Review: 'Steve Jobs: The Man in the Machine'

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Documentarian Alex Gibney's take on the life and times of Apple cofounder Steve Jobs poses provocative questions, but is too light on new information, too one-sided and at times too rudderless to answer them itself.

Even at two hours long, Steve Jobs: The Man in the Machine feels rushed. As former Mac engineering chief Bob Belleville put it in an emotional interview (one of the film's standout scenes), Jobs jammed centuries of experience into his 56 years on earth. A single movie can't come close to unpacking it all.

Gibney spends the first hour setting the stage, focusing on Jobs' early days at Apple before stepping back to offer perspective on a whirlwind life punctuated by trips to far off lands in search of meaning, spiritual enlightenment and self fulfillment. We get a distinct sense that Jobs never quite felt at peace, afflicted by an inner turmoil and driven by an inexplicable passion to create for what he claimed was a greater good. The film suggests instead that Jobs was perhaps steered by hubris, or something else entirely.

The second half devolves somewhat into a negative account of nearly every misstep Jobs made after finding success. Tough questions are asked, like whether Jobs was aware of — or facilitated — Apple's stock backdating scandal or why he initially disavowed paternal responsibility for his first daughter Lisa.

As an audience we are asked to draw our own conclusions about the "real" Steve Jobs, but Gibney's film comes up short on providing sufficient fodder. Interviewees include a number of past Apple employees, journalists and others who at one point had Jobs in their life, including Lisa's mother Chrisann Brennan, though none come from Jobs' family.

Interspersed throughout the two hours are clips from Jobs' videotaped deposition from a U.S. Securities and Exchange Commission case, taped in 2008. The video initially serves as a slick segue into archival footage showing behind-the-scenes business operations at Apple, but later in the film becomes a kind of doctored litmus test for proving Gibney's assertions true.

Appearing in his usual black turtleneck and jeans, Jobs is wan and clearly suffering both physically and mentally. He constantly squirms in his chair, his face sometimes twisted in pain. The footage is uncomfortable to watch for those who can put it into context. In the film, however, the circumstances are never introduced formally and are therefore framed as potentially damning statements coming from Jobs' own mouth.

Positioning such an incendiary piece of evidence at a documentary's core without context is prohibitive. Questions arise as to whether Jobs' condition at the time impaired his ability to correctly recall facts, or made him more candid and open. The video alone leaves much up to interpretation, but Gibney wields it as proof of his own assertions. Indeed, the latter third of the film jumps from topic to topic, many of which are unflattering to Jobs and Apple's modern corporate machine. Machine rehashes well-trod areas of intrigue, from tax avoidance (snippets of Apple CEO Tim Cook's Senate hearing are shown) to workers' rights and Foxconn suicides.

Highlighting Gibney's style of guided storytelling is a segment on the Gizmodo incident. In 2010, tech blog Gizmodo paid for a prototype iPhone 4 left behind at a bar by an employee, a major scoop as the handset was months away from release. Gizmodo photographed, inspected and dissected the smartphone before returning it to Apple. After Apple retrieved its property, Gizmodo editor Jason Chen had his house raided by a specialized California law enforcement task force called the Regional Enforcement Allied Computer Team (REACT). On a side note, the "R" in REACT used to stand for "Rapid," but has since changed to a less aggressive "Regional."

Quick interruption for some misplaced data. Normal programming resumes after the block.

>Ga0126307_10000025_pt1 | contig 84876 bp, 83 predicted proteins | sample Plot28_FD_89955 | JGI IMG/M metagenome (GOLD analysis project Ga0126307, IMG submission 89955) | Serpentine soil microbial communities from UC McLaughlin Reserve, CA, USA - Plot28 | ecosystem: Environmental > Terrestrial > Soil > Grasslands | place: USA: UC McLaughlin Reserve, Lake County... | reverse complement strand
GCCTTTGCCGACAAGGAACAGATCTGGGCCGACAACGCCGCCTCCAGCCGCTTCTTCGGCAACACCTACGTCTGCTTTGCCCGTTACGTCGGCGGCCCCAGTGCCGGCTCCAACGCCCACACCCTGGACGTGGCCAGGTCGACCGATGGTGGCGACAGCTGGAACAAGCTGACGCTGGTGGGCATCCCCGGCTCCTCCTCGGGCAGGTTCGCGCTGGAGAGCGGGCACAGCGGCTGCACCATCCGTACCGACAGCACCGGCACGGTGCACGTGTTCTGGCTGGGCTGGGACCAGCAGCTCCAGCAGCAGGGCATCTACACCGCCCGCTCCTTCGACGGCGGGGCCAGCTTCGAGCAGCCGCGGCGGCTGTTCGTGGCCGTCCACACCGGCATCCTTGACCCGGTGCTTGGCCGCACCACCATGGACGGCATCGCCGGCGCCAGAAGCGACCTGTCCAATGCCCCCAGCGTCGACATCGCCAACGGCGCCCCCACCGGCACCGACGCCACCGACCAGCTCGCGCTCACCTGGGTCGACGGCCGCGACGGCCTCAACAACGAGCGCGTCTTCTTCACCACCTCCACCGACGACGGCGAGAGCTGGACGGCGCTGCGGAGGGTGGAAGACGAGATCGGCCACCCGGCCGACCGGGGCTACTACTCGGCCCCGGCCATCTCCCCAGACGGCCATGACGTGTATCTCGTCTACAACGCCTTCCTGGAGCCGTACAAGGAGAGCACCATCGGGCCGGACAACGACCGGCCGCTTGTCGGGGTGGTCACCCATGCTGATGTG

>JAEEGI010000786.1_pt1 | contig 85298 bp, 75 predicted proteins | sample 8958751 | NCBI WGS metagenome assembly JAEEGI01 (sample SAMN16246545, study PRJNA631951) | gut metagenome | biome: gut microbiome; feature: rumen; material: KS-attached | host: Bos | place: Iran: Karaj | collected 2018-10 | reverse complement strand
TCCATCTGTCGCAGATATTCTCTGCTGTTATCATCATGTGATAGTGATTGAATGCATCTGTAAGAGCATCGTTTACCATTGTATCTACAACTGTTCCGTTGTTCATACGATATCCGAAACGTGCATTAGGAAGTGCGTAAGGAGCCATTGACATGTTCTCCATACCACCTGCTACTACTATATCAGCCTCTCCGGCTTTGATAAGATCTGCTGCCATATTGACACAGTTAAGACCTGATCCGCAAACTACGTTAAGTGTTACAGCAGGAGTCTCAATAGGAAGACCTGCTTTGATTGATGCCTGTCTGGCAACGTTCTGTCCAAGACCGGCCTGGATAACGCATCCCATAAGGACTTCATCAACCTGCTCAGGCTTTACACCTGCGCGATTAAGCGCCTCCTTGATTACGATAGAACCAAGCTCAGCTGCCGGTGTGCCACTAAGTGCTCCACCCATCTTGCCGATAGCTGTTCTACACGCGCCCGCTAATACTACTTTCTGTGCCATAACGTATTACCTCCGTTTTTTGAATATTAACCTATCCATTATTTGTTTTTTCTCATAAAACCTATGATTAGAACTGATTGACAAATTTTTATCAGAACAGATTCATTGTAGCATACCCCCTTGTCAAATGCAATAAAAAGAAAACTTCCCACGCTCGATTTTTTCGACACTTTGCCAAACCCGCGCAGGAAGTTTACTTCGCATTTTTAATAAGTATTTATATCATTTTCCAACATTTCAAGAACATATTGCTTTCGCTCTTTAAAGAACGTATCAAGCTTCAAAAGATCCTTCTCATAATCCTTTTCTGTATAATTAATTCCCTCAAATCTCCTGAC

Gibney interviewed those involved, at least on Gizmodo's side, including Gawker Media founder Nick Denton. Offering counterpoint is footage of Jobs discussing the incident during an interview with Kara Swisher and Walt Mossberg, then journalists with The Wall Street Journal.

The film alludes to Apple's complicit involvement in the raid, noting the company is one of a number of corporations backing the REACT task force. A question is posed asking whether REACT is simply a group of hired thugs, the muscle for powerful Silicon Valley companies. Gibney presents no answers beyond what is basically an indictment against Jobs from the Gizmodo crew.

Following the truncated chronicling of Jobs' life, Gibney circles back to posit his original question: why did the world mourn Jobs' passing?

It's become en vogue to paint Jobs as a temperamental genius who suffered no fool, and while Machine does a good job of summing up Jobs' morally suspect decisions, it fails to present noteworthy counterpoints, making it feel like a slam. But I don't think this was Gibney's intention. The film, while leaning toward the negative, leaves just enough room to let audience members solidify a preexisting opinion on Jobs, if they have one.

Gibney's film, then, serves to amplify our own preconceived notions; watching it reveals our own bias toward the "man in the machine," and there seems to be more than enough to go around. Belleville, in the clip above, best summarizes Jobs' polarizing effect. Whether cruel or kind, just or unjust, and regardless of his intentions, Jobs left those around him deeply changed.

Steve Jobs: Man in the Machine is out at select theaters now and can be purchased or streamed from iTunes, Amazon and other online retailers.

Editor's note: A previous version of this review incorrectly noted Jobs' 2008 SEC deposition as having taken place in 2011. The story has been updated with the correct information.